However, for those that don't want to, I'd rather eat other short cuts than the frozen tatty route. I would most certainly not turn my nose up at a tray bake of lovely veg.

LifeIsBetterInFlipFlops Wed 28-Nov-12 19:20:53

DrSuess grin to you aunt who cooks and plates up on Christmas Eve and microwaves on Christmas Day! There you go OP...problem solved grin

DrSeuss Wed 28-Nov-12 19:22:24

It's f*** disgusting! Soggy, just foul!

LifeIsBetterInFlipFlops Wed 28-Nov-12 19:22:27

Your not you

LifeIsBetterInFlipFlops Wed 28-Nov-12 19:22:50

I can imagine!

Coconutty Wed 28-Nov-12 19:23:04

Jesus there are some right ungrateful bastards around, aren't there? Serve what you like, I wouldn't judge you or think you were lacking at all.

I would get the ready prepped veg from tesco but think frozen yorkies and roasties will be okay.

OutragedAtThePriceOfFreddos Wed 28-Nov-12 19:26:51


maddening Wed 28-Nov-12 19:26:55

I don't see what's wrong with frozen veg.

if you wanted fresh you can buy ready prepped fresh veg - even fresh ready to go roast potatoes. you can get some lovely gravy in poaches from marks as well.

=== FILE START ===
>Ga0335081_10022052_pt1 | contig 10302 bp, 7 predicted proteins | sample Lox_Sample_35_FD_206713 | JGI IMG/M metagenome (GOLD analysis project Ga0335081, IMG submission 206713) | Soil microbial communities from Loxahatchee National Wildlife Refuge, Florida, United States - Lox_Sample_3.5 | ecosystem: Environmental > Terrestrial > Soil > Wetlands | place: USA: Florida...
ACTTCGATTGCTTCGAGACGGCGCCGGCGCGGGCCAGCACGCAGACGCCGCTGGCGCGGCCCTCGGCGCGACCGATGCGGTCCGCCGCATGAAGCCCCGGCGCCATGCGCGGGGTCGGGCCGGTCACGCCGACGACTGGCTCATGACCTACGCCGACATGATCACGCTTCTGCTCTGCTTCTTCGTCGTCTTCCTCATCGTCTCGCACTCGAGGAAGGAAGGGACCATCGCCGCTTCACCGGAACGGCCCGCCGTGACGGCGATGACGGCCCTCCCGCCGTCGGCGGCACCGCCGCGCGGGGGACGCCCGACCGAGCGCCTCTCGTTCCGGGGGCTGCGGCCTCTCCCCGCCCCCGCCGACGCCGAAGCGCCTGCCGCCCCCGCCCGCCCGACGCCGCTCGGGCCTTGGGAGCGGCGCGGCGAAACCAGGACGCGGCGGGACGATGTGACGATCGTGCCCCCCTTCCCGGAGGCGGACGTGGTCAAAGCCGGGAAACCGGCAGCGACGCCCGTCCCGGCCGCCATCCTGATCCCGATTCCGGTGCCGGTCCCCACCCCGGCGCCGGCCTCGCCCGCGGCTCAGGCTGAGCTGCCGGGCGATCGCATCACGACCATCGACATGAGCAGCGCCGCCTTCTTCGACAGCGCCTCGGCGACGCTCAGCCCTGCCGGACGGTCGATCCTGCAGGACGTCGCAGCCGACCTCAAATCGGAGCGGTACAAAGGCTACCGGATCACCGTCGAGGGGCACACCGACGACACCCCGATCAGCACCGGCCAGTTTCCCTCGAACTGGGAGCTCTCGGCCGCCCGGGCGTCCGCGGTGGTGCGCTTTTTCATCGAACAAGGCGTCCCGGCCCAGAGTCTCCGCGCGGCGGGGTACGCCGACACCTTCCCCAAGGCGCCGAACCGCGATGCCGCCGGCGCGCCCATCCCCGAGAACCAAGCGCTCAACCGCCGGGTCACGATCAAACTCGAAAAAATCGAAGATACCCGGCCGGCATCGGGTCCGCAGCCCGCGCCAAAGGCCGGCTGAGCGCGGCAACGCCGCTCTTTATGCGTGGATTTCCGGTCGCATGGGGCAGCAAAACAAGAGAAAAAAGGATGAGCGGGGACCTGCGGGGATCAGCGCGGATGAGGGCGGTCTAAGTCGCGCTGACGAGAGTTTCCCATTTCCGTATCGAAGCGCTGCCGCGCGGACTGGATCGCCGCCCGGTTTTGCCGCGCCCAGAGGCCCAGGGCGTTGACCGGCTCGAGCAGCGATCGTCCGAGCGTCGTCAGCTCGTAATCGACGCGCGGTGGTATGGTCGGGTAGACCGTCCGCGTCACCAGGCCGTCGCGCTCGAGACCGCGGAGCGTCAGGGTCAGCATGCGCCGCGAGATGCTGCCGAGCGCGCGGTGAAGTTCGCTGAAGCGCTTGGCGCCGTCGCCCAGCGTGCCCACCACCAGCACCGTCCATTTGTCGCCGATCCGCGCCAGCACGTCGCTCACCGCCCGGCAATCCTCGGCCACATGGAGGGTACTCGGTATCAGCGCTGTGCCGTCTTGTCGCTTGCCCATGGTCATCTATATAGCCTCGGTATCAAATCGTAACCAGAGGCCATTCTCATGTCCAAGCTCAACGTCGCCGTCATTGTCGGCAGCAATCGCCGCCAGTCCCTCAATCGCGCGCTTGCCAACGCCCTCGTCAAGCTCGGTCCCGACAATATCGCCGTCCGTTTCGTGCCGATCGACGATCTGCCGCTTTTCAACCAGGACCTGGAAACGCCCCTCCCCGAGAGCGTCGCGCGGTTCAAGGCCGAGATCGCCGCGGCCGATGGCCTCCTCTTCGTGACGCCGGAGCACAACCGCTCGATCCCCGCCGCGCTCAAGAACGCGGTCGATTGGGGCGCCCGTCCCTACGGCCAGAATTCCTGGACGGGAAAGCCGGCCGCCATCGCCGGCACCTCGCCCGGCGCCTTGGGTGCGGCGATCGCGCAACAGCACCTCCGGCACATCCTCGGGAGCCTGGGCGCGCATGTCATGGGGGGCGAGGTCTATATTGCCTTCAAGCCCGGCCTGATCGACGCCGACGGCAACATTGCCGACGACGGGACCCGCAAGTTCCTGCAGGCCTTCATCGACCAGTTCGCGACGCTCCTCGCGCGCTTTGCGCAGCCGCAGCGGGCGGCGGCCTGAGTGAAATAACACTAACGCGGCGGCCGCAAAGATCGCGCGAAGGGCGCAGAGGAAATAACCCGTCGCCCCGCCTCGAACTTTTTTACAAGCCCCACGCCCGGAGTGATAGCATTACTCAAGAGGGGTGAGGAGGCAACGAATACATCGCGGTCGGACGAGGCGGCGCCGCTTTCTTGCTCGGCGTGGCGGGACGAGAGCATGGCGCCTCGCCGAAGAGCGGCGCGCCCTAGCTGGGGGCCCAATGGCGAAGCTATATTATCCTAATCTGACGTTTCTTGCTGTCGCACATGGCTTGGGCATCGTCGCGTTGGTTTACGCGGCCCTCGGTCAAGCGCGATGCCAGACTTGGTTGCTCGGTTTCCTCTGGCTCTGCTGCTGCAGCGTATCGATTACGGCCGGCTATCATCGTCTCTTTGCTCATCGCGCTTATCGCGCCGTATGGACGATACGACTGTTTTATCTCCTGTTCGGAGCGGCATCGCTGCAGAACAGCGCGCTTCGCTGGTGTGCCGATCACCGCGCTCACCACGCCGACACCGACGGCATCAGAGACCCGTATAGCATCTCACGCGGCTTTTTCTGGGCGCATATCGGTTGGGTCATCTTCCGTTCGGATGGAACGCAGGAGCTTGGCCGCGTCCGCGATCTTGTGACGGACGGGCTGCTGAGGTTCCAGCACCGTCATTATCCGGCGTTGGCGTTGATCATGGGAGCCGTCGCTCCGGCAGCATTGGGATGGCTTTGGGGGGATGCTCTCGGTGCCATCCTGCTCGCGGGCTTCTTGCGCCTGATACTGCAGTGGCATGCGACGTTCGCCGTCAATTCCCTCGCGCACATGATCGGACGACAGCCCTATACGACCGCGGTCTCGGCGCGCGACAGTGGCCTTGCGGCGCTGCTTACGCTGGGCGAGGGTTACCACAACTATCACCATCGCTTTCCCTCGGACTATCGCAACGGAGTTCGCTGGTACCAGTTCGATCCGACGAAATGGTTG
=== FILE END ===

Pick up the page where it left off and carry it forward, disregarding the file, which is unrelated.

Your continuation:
EverlongLovesHerChristmasRobin Wed 28-Nov-12 19:27:54

I wouldn't not for Christmas dinner.

What about M and S fresh but prepared stuff?
You can get everything. Goose fat potatoes, bread sauce, gravy etc.

Frozen stuff is ok at a push in the week but not at Christmas.

Laquitar Wed 28-Nov-12 19:28:43

I would't mind. Christmas day is about bailys and chocs, not bloody potatoes!

ledkr Wed 28-Nov-12 19:33:47

Laquitar great point. The less dinner you eat the more room for a plethora of other fat nicer grub and bevs after all a roast is a roast innit

NUFC69 Wed 28-Nov-12 19:34:28